“I had to make the decision between paying car notes and buying food,“ the 26-year-old single mom said. She defaulted on her 2010 Chevrolet Equinox loan and the SUV was repossessed. “I am considered someone who has higher education and still got behind.”

Deals dry up

One reason the tab is getting more expensive is because deals are harder to find. Zero-percent interest rate offers, which were common following the Great Recession, hit a 13-year low in January, according to Edmunds.

One big reason is the Federal Reserve’s interest-rate hikes, which are aimed at curbing inflation in a strong economy. But the impact on consumers is higher monthly payments.

“The biggest surprise for me is how quickly we’ve seen interest rates go up above 6 percent,” Edmunds analyst Jessica Caldwell said, referring to auto loans. “People were used to low interest rates, and that’s no longer the case. That is kind of frightening for a lot of people.”

One big driver of the bulkier loans is bulkier vehicles, said Melinda Zabritski, senior director of automotive financial solutions for Experian Automotive.

A decade ago, the best-selling segment of vehicles was affordable small cars, like the Ford Focus sedan, she said. Today, it’s entry-level crossovers like the Toyota RAV4 and Ford Escape, which carry starting prices of several thousand more dollars.

“Fundamentally consumers have changed what they’re buying,” Zabritski said. “That’s part of where we’re seeing these rising prices.”

They’ve changed so much that the Focus, in fact, is gone. Ford is discontinuing the car, along with the Fusion and Fiesta sedans. And General Motors is killing the Chevrolet Cruze, a Focus competitor, along with several other car models.

That’s because rising interest rates simply haven’t stopped people from borrowing more to fuel their thirst for bigger and bigger vehicles in the SUV boom, which has depressed sales of cheaper and smaller passenger cars.

The average new-car buyer borrowed $31,707 in January, marking an all-time high for the month, according to Edmunds.

And the most common loan term is now 72 months, according to Experian.

The good news is the average consumer has “a very healthy balance sheet” right now, said Lakhbir Lamba, executive vice president of retail lending at PNC.

But Lamba noted that while PNC doesn’t offer loans beyond 72 months, many of the bank’s competitors are offering 84-month loans or even longer in some cases.

“There’s been a lot of debate over, is there stress … in that asset class, and I’ll tell you, a lot of it depends upon the financial institution and the type of consumer they’re lending money to,” Lamba said. “We’ve seen some stress but nothing that would concern us.”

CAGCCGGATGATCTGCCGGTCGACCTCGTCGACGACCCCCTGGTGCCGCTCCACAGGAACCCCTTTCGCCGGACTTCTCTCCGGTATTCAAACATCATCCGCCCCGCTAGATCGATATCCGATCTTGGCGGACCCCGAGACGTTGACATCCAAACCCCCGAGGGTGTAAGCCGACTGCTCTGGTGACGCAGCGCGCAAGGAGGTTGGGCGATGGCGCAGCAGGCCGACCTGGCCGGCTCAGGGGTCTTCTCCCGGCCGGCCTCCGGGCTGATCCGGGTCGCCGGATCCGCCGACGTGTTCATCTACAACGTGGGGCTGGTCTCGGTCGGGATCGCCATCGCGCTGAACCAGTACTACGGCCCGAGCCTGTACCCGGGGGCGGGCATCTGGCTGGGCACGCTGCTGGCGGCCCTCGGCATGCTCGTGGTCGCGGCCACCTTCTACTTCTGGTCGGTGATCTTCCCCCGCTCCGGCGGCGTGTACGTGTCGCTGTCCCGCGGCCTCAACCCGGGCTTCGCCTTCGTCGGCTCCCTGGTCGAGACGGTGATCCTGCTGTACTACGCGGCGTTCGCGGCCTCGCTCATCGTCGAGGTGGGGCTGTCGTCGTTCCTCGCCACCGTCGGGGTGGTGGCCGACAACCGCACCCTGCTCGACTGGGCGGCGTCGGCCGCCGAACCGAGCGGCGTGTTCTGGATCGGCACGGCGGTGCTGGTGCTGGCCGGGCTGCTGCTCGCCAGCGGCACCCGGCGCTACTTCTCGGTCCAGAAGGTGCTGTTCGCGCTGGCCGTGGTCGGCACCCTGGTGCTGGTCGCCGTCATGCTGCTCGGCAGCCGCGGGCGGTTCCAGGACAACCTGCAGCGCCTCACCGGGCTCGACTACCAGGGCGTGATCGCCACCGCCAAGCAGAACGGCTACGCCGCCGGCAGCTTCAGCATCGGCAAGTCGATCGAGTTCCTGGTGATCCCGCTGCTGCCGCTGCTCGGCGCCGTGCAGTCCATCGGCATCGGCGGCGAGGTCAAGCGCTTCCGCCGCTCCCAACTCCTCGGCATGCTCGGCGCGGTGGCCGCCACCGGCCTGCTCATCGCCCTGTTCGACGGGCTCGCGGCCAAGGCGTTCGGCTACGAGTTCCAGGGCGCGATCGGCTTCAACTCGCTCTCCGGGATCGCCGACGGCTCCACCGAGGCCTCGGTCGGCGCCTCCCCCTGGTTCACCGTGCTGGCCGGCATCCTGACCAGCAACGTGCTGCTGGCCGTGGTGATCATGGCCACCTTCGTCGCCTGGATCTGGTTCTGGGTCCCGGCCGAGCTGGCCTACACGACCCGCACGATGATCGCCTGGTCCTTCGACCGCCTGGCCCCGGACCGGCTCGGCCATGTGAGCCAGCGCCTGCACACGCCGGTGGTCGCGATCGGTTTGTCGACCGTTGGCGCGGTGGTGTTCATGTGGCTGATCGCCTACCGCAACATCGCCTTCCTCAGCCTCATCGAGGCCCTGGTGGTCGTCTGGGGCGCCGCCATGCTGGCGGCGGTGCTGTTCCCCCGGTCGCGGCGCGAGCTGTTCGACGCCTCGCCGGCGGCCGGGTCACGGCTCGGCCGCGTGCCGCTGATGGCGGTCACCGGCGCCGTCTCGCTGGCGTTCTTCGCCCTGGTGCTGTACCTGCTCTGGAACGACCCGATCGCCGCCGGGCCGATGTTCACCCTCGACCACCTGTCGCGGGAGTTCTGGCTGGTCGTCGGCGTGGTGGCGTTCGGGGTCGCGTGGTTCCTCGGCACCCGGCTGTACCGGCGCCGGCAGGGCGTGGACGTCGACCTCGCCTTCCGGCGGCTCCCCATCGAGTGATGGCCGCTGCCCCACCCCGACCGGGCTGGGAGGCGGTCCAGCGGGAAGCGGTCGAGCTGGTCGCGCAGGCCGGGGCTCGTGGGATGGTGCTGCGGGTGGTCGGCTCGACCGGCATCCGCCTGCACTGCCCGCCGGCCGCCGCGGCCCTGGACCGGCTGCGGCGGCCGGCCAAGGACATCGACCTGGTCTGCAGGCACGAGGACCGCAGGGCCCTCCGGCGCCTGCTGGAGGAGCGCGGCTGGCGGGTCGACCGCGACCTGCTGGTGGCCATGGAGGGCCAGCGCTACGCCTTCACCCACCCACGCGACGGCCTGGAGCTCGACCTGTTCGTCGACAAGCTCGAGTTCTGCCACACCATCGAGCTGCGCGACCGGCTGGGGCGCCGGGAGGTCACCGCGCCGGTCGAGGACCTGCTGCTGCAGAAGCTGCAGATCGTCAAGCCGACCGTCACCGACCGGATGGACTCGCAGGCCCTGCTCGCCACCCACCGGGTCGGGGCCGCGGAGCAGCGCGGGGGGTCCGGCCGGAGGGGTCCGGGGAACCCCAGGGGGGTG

How to avoid paying too much

Advisers say car buyers should consider the total amount they’re paying over time. But many people think more about whether they can handle the monthly payment.

At January’s rates, a 60-month loan on the average amount borrowed costs a total of $36,947 over time. Adding just 12 months to the loan increases the cost of the vehicle by $1,092.

“It feels like everything is advertised to us at a monthly rate,” Caldwell said. “That’s the way we’ve been conditioned now.”

Another tip: If you can’t afford a midsize SUV, for example, consider a midsize car. The price difference between the average midsize SUV and the average midsize car in January was $38,744 to $25,930, according to Kelley Blue Book.

Contributing: Detroit Free Press reporter Frank Witsil

Follow USA TODAY reporter Nathan Bomey on Twitter @NathanBomey.


Read or Share this story:

This Is What Peak Car Looks Like - Bloomberg

This Is What Peak Car Looks Like  Bloomberg

After one too many snowstorms, Boston tech executive Larry Kim had had it with shoveling out his car and struggling to find parking. So in 2014 he ditched his …

5 cars involved in northwest Houston crash, alcohol may be factor, sheriff says - KPRC Click2Houston


HOUSTON – Up to five cars may be involved in an “extensive” crash Saturday in northwest Houston, Harris County Sheriff Ed Gonzalez said. 

The suspected at-fault driver in the crash attempted to leave the scene but was apprehended, Gonzalez said. Alcohol may have played a role in the crash, he said. 

The suspected at-fault driver was traveling at a high-rate of speed at the time of the crash, causing four people to be transported to hospitals, the sheriff said. 

Gonzalez said a female victim was said to be in critical condition.

Copyright 2019 by KPRC Click2Houston – All rights reserved.

Weekly Edition | Boletin Semanal

powered by MailChimp!

Follow us on Twitter

%d bloggers like this: